Back when I was social, I only rode with slow groups. Fast groups always tended to be full of sketchy people with egos.

Do both depending what you’re looking to get out of it. I personally find that many skills like cornering or working smoothly in a rotating paceline are best worked on when you’re not on your physical limit and struggling just to hold on. Also good to have group riding options for when you’re due for a steadier ride or on a recovery week. But there is also skill in just learning to survive with stronger riders - how to do a short turn and get off the front quickly before you blow, sag climbing a hill, where the best draft in a group is depending on where the wind’s coming from, learning how to smooth your power out when the pace is high by anticipating rather than having to react, etc. Plus of course the fitness benefits of going harder (assuming it’s an appropriate dose as part of a plan).

Also depends what kind of riding the groups are doing and what the etiquette is? I.e. If it’s a flat out drop ride vs a steady ride that stays mostly together, or one which is steady on the flats, attack the hills, regroup on the descents, etc.

Ride with the fast group until you get dropped, then roll with the slower group when they catch up to you.

It all depends on your goal of the session. If I want to do some pulls to get some “training” in. I’ll roll with the slower group. Sometimes I’ll do what I said above, try to roll with the fast guys until I get dropped. Then enjoy the rest of the ride with the slower group. The slow group doesn’t help handling when going fast but can get you accustomed to being surrounded by people while cycling.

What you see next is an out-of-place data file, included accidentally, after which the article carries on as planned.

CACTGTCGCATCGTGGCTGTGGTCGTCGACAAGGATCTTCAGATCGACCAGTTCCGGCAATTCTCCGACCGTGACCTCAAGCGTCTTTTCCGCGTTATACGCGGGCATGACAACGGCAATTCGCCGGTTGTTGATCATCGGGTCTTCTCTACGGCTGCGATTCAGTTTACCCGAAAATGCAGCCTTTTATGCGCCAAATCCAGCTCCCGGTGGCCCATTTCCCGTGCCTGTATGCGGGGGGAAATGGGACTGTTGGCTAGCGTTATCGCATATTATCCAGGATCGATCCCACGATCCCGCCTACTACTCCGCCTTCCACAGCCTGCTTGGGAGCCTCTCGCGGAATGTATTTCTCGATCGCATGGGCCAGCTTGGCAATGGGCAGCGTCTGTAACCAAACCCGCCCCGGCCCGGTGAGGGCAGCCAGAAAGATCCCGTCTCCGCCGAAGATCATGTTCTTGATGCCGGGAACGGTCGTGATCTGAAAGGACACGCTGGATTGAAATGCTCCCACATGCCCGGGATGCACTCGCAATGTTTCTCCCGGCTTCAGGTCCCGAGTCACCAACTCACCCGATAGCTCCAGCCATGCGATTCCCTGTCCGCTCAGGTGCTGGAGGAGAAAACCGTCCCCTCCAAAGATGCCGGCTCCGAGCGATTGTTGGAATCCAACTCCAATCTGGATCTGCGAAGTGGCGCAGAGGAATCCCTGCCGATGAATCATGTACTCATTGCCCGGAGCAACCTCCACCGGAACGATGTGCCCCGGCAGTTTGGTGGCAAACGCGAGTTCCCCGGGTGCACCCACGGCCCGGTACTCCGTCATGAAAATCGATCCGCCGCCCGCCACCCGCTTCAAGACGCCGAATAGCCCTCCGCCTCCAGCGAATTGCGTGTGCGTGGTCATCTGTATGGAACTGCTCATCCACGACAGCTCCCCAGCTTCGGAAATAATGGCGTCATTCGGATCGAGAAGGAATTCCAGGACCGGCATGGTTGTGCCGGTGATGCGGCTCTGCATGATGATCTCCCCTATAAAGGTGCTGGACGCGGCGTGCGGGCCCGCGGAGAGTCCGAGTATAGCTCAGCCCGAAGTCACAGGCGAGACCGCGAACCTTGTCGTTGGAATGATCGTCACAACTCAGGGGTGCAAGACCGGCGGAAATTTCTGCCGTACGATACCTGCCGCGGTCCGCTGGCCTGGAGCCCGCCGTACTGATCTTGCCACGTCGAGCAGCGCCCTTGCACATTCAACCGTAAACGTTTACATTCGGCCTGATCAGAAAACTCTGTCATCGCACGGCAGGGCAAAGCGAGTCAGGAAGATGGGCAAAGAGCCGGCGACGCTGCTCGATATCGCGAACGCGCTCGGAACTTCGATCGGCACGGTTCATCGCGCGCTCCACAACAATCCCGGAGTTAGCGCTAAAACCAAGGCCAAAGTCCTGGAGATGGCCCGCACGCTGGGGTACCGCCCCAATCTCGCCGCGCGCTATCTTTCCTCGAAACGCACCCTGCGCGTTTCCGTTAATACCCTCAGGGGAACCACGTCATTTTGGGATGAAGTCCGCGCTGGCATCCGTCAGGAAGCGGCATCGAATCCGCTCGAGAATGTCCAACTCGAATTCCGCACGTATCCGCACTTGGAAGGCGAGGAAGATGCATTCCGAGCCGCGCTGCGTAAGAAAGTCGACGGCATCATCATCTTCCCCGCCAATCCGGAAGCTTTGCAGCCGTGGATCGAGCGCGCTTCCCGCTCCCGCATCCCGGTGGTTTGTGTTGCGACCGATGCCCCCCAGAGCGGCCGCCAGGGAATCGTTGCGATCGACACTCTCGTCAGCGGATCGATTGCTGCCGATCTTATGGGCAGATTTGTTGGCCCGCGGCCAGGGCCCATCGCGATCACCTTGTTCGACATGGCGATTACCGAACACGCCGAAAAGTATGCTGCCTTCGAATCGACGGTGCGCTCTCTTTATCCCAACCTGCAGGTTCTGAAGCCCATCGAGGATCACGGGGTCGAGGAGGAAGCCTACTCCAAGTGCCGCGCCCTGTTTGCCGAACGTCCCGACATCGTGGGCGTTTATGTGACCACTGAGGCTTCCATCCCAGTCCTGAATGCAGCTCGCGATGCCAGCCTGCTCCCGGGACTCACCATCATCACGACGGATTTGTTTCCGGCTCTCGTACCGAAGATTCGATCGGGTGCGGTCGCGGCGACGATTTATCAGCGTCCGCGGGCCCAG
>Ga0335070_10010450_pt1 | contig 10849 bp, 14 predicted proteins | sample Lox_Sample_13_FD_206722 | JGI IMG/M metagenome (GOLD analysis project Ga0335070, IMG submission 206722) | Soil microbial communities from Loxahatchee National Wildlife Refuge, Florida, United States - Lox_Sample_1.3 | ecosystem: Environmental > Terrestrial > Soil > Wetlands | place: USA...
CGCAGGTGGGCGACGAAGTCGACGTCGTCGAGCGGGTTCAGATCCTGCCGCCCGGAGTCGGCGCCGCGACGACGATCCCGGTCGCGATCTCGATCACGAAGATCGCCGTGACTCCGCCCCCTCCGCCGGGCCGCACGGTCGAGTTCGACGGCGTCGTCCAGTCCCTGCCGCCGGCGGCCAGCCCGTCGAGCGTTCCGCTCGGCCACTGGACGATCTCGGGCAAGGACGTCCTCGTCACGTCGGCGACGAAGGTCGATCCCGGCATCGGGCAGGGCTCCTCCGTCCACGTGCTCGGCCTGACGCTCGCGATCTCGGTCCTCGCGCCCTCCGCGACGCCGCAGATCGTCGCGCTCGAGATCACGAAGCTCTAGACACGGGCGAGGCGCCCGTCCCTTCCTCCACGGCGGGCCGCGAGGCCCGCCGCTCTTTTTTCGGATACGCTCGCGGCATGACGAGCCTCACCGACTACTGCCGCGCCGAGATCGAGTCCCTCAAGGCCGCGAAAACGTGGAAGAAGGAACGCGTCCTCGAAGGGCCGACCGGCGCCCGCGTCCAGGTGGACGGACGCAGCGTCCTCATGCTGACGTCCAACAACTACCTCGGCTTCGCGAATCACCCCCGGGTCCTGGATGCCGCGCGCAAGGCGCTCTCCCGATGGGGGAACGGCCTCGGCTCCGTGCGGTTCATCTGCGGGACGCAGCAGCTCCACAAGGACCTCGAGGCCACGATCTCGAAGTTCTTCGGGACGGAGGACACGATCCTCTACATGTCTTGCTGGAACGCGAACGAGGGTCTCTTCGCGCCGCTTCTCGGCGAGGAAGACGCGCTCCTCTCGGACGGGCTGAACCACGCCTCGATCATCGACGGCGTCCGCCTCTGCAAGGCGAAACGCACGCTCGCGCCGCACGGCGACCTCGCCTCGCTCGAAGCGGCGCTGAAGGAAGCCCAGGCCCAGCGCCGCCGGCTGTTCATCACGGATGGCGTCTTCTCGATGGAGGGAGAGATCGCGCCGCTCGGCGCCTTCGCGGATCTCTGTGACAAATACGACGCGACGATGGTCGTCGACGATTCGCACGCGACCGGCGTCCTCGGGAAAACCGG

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If you get to a point where drafting at the back of the fast group is easier then I would go with the fast for safety reasons.

What skills do you want to work on? Pack riding skills and being able to read other riders, or do you need to focus on high intensity efforts? Riding one ride this week doesn’t preclude you from riding the other ride next week,

Mine isn’t quite either/ or, but I generally don’t go with the race group, for whom a lot of them it’s a key workout. Personally, I prefer to do my work during the week and a slightly easier overall pace at the weekends. The top social group has generally more interesting routes, and still the opportunity to push on some hills if you want.